. . . his gentle soft spoken words rang true r than the powerful reality of an enormous career. . .
In 1999 I decided that it was time to transition my life into one of peace and celebration. I had been in a career that spanned twenty-six years as a professional counselor, therapist, trainer-lecturer, employee assistant professional, director, manager, and professional consultant.. Touting an abbreviated resume of twenty-six pages, none of my employment history was small. Rarely did I only work one job at a time. My life had been consumed with a minimum of sixty to seventy hours of work a week. I didnít have time to think about life beyond the work structured in my appointment book. On vacations I did therapy session dictation, worked on action plans, processed information for upcoming conflict resolution sessions, and most of all was inundated with thoughts of the painful realities of my patients and clients.
My past appointment books now give evidence of a career that included minimally 45,000 - 50,000 individual counseling sessions, and that did not include the group sessions, management responsibilities, lecturing, training and consulting. Reviewing this evidence, it's clear my career had been filled with the consumption of peopleís problems. I listened to their stories of tragedy, pain, addiction, conflict, misery, misfortune, victimization, loss and disastrous realities. I had worked with the mentally ill, the criminally insane, the physically handicapped, the addicted, problematic employees and those struggling with traumatic situations and adjustments in life. Never had I ever considered the personal impact of such a career that kept me saturated with in the most painful realities of others. Then this one particular day everything changed for me.
It was like this. A team of attorneyís and myself had been investigating a serious matter that could have enormous consequences for a corporation and a troubled employee. It required us to pillage through 6,000 plus files of information. We worked from sun up to sun down going through files. I stayed in a hotel because the worksite was too far away to drive home at 11:00 p.m. at night. I had not seen my husband in days. As a matter of fact, I didnít have the time to call him as I was held up in a secluded boardroom with attorneys most of the time. Living on auto-pilot, I was going through one chart at a time. Thinking back, I recall how numb I felt from little sleep and being swamped with so much material and no time to get through it all. I had been emotionally mechanical telling myself, donít talk, donít touch, donít feel . . . just get through all of this. All at once my secretary came in and said that my husband was there and really needed to see me. I was shocked and confused because my husband was suppose to be at his work at a hospital two hours away. He had never interrupted me at work. ĎWhatís wrong, oh my dear God, whatís wrongí I thought. . . Everyone agreed to take a quick break to give me time to go to him. I rushed into my office where he was waiting. "Oh my dear God, whatís wrong" I said. He slowly and gently walked up to me and stood with his face about six inches from mine. "Shhhh, itís ok" he softly said as he smiled and looked me in the eyes.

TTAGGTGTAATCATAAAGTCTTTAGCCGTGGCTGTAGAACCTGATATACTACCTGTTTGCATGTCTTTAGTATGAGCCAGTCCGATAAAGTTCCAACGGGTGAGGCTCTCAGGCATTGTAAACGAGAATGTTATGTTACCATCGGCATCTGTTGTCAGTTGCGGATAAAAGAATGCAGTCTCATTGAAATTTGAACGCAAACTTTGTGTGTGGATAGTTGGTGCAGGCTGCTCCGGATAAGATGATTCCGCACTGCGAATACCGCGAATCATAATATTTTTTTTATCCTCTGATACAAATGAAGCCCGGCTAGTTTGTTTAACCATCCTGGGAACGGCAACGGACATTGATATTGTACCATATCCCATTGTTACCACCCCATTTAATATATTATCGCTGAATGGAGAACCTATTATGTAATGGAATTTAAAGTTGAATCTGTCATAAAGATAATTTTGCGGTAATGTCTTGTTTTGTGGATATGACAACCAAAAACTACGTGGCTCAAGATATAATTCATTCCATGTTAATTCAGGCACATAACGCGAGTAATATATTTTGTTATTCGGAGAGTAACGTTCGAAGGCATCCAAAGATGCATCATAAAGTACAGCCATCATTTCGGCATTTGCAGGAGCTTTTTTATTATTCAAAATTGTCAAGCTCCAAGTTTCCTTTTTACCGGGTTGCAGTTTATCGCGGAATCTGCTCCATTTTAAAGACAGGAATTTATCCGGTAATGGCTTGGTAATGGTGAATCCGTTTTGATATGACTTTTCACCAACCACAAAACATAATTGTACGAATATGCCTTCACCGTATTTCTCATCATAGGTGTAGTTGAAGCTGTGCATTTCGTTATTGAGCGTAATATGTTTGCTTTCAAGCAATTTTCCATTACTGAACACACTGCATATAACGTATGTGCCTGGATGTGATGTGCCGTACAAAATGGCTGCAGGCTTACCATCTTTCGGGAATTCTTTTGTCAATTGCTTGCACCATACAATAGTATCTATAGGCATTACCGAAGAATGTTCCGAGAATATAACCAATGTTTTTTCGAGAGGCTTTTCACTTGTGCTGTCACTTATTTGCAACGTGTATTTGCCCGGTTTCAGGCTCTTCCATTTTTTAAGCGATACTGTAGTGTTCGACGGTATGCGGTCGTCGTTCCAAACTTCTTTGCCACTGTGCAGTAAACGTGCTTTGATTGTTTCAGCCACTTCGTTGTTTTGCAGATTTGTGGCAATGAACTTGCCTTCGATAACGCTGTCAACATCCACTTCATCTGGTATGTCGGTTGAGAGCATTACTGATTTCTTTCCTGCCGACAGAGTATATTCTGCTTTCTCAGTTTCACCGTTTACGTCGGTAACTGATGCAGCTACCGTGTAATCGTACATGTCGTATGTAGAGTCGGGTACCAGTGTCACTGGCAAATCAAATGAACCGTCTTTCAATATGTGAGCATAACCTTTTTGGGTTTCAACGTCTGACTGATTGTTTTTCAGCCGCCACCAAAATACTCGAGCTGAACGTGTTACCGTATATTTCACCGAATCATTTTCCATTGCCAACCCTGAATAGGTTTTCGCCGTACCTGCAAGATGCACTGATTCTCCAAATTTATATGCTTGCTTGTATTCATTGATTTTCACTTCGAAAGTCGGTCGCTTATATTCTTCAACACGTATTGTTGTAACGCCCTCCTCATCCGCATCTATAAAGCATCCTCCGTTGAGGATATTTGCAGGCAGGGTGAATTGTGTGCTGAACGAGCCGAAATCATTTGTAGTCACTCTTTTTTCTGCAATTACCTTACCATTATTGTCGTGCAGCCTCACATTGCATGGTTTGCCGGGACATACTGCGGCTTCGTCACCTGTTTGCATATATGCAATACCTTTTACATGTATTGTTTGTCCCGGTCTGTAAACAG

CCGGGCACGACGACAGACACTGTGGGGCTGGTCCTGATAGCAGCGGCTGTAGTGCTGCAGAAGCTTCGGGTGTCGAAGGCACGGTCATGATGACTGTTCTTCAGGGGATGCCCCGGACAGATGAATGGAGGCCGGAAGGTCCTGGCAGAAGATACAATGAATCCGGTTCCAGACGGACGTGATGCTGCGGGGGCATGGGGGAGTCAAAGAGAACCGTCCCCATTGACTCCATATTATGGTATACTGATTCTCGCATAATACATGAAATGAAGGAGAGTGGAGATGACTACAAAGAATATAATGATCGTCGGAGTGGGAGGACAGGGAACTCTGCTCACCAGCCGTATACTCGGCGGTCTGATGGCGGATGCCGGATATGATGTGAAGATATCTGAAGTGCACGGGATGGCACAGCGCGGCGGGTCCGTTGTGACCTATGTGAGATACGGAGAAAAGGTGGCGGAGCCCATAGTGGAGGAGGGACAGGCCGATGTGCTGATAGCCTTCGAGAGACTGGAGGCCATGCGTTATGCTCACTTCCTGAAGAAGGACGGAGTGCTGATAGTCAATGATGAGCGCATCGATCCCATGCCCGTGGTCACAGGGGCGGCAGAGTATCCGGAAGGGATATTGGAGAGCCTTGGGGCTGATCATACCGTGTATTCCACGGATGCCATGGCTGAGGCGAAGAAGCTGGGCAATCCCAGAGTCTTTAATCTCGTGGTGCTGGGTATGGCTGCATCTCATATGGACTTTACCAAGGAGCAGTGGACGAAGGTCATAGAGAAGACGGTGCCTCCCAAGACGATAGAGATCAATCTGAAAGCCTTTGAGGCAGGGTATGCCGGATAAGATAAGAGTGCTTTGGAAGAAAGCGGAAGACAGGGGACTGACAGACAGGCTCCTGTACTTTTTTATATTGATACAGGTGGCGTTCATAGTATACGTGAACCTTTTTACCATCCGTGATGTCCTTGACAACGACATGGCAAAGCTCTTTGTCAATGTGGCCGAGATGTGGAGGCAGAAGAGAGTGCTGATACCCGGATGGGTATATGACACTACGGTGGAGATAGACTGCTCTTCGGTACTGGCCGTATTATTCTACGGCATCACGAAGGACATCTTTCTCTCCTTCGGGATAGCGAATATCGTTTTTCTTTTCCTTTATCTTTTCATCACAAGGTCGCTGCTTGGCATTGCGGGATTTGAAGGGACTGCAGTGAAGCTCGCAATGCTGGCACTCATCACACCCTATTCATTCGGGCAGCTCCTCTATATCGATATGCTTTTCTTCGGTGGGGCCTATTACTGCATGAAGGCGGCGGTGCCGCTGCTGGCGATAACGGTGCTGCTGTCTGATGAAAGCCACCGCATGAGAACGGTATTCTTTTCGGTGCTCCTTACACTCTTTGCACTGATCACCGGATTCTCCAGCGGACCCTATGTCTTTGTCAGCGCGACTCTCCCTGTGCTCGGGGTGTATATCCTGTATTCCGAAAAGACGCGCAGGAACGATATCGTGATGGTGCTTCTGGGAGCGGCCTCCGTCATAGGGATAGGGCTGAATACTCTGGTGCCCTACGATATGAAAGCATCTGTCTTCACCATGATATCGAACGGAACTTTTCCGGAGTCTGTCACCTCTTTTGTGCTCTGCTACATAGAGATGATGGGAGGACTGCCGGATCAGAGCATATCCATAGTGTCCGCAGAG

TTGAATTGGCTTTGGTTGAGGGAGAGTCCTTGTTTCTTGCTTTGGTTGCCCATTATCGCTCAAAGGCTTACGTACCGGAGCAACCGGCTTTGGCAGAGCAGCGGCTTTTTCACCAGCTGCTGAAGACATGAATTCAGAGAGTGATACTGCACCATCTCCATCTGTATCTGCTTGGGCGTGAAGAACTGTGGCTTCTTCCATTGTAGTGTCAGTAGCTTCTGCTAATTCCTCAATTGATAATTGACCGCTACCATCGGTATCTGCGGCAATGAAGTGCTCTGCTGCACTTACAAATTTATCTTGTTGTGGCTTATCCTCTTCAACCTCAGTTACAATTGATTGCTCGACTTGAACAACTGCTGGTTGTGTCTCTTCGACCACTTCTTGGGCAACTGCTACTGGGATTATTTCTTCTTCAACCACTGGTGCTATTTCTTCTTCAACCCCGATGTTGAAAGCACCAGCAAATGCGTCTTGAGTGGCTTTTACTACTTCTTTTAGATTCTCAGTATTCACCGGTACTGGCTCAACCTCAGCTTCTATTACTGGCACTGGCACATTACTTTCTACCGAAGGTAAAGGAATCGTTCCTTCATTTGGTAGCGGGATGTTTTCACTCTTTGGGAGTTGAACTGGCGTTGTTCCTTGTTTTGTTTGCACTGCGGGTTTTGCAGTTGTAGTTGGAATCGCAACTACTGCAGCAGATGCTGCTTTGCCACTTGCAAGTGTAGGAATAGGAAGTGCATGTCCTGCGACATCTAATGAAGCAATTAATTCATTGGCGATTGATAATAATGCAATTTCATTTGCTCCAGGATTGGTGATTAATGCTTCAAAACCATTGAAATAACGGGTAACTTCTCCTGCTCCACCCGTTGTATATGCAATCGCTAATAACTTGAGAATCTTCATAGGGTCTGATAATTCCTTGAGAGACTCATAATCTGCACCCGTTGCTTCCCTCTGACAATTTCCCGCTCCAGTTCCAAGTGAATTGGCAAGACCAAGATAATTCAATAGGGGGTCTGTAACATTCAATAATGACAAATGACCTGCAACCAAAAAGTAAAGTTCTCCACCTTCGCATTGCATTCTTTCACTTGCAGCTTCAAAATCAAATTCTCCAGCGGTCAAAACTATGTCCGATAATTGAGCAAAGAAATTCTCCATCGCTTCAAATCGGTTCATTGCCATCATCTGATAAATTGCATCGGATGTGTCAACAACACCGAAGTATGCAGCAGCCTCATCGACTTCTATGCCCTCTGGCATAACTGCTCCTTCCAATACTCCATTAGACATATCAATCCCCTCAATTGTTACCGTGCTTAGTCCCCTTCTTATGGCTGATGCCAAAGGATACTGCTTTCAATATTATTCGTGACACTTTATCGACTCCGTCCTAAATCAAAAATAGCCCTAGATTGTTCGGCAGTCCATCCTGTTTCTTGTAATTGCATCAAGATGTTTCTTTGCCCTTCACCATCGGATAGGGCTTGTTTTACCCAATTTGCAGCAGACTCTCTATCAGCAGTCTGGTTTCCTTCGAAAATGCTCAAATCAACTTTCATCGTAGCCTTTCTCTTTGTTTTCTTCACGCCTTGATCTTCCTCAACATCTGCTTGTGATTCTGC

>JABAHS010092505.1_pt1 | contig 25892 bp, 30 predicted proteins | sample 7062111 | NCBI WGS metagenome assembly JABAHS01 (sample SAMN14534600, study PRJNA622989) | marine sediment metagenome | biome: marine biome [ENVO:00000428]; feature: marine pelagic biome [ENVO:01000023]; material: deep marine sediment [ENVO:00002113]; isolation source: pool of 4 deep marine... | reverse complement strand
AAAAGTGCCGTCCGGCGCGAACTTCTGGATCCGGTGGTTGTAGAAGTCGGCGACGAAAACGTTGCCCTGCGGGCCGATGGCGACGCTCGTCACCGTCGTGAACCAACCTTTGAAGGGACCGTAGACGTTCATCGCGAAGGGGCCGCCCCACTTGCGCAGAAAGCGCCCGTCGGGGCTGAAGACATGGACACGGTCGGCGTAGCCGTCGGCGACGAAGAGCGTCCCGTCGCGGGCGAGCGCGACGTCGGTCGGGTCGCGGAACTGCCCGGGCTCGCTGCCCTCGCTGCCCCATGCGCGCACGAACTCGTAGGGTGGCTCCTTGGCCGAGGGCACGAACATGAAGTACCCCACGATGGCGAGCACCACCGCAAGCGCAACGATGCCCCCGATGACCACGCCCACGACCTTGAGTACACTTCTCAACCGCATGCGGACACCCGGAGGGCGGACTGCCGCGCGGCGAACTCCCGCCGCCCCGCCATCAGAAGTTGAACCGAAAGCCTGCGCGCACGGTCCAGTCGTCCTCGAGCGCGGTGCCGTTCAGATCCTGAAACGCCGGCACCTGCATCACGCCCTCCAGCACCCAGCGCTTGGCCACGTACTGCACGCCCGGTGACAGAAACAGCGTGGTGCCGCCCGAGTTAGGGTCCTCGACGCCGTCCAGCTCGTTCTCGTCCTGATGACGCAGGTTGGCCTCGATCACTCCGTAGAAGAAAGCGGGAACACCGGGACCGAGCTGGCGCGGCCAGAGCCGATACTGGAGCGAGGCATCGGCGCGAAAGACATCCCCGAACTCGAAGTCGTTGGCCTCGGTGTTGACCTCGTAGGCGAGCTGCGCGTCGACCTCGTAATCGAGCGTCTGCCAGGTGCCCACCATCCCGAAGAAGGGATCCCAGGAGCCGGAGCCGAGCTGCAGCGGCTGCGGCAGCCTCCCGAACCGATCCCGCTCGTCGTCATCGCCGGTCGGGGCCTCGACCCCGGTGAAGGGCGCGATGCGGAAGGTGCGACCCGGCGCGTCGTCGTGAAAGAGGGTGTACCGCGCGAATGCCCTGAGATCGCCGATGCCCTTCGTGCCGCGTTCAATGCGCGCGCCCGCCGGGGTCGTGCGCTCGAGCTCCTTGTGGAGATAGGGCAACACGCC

"I came to tell you something very, very, important. . . remember Linda, you are so much more than your career." Gently he kissed me on the forehead. He turned and left. I was stunned, but not sure why. I didnít have time to inquire why he came or anything. I heard one attorney say, "letís get back to work, we have a lot to get through." Now back in the boardroom going through charts, my mind started to rethinking his visit. His soft sweet nature and his gentle words were now filtering through my thoughts. He was a man of few words, making every word he ever said so much more important than anyone elses. His words still gently and tenderly in my head. This man who loved me so much, had left his work, drove for hours to tell me, "your so much more than your career." All at once it hit me, yes, I got it! I had allowed my career to consume me. I was lost to the chaos of my employment and the conflict of others. Yet, my husbandís visit was not about pain or conflict, it was to remind me that I am so much more than my career.
I finished the day and for the first time I refused to work beyond my scheduled hours. I drove home and spend a wonderful weekend with my family. The next week I completed that task and and two weeks later, I left my career forever. Today I no longer do life, but live it. I am so treasured by a man who lovingly reminded me that I was so much more than a career.
(Now years later, I know up till that moment that I had Ďdoneí life and now I truly 'live' it. Life is so much more than the most accomplished and outstanding career.)